Measuring moisture absorption of shells for biofuels

From the Monitor Newsletter for PC-Based Data Acquisition & Control | August 2018

Measuring absorption of biofuelsOnline — To try to stem global warming, the world is moving to renewable energy. One source of this is from biomass – fuel that is developed from organic materials.

Residues from forest field processing can be used for biomass, and this is increasingly being used in developing countries.

Researchers in Nigeria and the USA are investigating the energy properties of the shells from trees used as cash crops. Three types of tree were studied – Rubber, Bush Mango and Achi.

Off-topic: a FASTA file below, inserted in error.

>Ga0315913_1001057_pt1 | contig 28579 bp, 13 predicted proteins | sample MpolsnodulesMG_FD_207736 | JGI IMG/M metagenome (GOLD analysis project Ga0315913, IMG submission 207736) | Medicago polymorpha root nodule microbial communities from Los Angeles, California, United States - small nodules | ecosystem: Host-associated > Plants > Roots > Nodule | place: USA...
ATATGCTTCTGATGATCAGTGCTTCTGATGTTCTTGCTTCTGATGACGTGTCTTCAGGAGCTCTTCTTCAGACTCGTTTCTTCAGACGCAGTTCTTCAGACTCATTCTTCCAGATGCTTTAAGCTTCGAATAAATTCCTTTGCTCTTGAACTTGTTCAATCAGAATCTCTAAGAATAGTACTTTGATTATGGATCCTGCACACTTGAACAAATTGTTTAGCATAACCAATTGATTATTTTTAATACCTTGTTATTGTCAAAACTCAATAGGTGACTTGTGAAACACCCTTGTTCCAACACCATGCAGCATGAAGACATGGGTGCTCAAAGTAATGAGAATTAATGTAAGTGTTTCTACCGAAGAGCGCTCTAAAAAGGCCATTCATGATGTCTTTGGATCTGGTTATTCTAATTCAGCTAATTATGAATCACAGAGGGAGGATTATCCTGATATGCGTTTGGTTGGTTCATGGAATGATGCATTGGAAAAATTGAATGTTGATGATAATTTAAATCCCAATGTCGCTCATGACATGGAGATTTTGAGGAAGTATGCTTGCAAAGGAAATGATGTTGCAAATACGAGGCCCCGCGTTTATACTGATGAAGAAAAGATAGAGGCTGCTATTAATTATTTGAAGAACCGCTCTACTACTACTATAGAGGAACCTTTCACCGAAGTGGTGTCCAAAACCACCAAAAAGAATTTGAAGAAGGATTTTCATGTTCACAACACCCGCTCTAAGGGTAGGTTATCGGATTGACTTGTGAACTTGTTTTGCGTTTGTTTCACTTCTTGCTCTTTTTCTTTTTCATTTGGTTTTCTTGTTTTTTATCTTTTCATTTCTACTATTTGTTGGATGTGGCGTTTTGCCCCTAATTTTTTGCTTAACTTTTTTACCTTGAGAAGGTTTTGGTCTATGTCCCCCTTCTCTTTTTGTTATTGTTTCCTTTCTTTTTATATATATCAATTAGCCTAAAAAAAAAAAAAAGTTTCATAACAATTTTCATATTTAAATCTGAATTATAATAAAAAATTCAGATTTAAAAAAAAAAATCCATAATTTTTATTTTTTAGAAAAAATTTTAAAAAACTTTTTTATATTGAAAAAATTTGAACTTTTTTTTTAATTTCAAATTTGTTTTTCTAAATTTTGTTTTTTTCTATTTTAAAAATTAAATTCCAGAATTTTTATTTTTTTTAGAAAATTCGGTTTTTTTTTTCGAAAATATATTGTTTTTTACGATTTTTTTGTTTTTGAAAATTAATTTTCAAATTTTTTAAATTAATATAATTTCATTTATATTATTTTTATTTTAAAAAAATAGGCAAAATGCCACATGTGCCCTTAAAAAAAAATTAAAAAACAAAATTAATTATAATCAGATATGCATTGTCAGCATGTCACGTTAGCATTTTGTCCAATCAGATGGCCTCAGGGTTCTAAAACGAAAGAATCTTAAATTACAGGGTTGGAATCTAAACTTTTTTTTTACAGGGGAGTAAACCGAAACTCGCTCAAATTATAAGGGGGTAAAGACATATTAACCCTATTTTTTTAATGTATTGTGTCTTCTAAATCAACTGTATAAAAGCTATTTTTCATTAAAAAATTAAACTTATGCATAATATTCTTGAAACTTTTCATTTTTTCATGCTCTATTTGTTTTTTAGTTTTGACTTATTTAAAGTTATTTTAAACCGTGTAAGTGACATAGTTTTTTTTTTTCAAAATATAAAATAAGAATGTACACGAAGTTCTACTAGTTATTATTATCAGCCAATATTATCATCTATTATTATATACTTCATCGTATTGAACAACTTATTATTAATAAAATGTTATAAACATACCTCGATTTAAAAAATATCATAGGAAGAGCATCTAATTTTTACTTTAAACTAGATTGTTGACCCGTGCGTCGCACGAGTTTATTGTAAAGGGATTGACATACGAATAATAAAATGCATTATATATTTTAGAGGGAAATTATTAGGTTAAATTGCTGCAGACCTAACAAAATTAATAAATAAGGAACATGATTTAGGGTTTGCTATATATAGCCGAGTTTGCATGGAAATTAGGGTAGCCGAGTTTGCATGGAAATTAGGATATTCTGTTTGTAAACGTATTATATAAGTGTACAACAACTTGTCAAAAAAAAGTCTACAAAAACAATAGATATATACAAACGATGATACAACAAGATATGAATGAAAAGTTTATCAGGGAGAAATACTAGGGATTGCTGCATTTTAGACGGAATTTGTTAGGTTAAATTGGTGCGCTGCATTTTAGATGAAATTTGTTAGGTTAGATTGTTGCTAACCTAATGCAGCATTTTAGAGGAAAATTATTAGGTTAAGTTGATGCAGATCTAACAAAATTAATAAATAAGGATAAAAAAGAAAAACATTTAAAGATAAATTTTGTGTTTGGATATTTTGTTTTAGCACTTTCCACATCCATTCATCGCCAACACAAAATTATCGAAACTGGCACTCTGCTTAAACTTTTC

Rubber is a perennial plantation crop.

Bush mango has a wide range of usage with most important product being processed as seed cake, which is widely used in soups and stews in West and Central Africa.

Achi is used for food and medicine. The edible seed is used as a thickener in soup preparation. The study wanted to quantify the energy related characteristics of these residues, and their moisture absorption characteristics.

To determine the rate of moisture sorption of the samples, the scientists placed a thin layer of the samples (100-150 g) in a wire mesh basket hung from a digital weighing balance (Model PM 4600, Mettler-Toledo).

Read the whole story online at: http://www.windmill.co.uk/absorption-biofuels-measuring.html.

 

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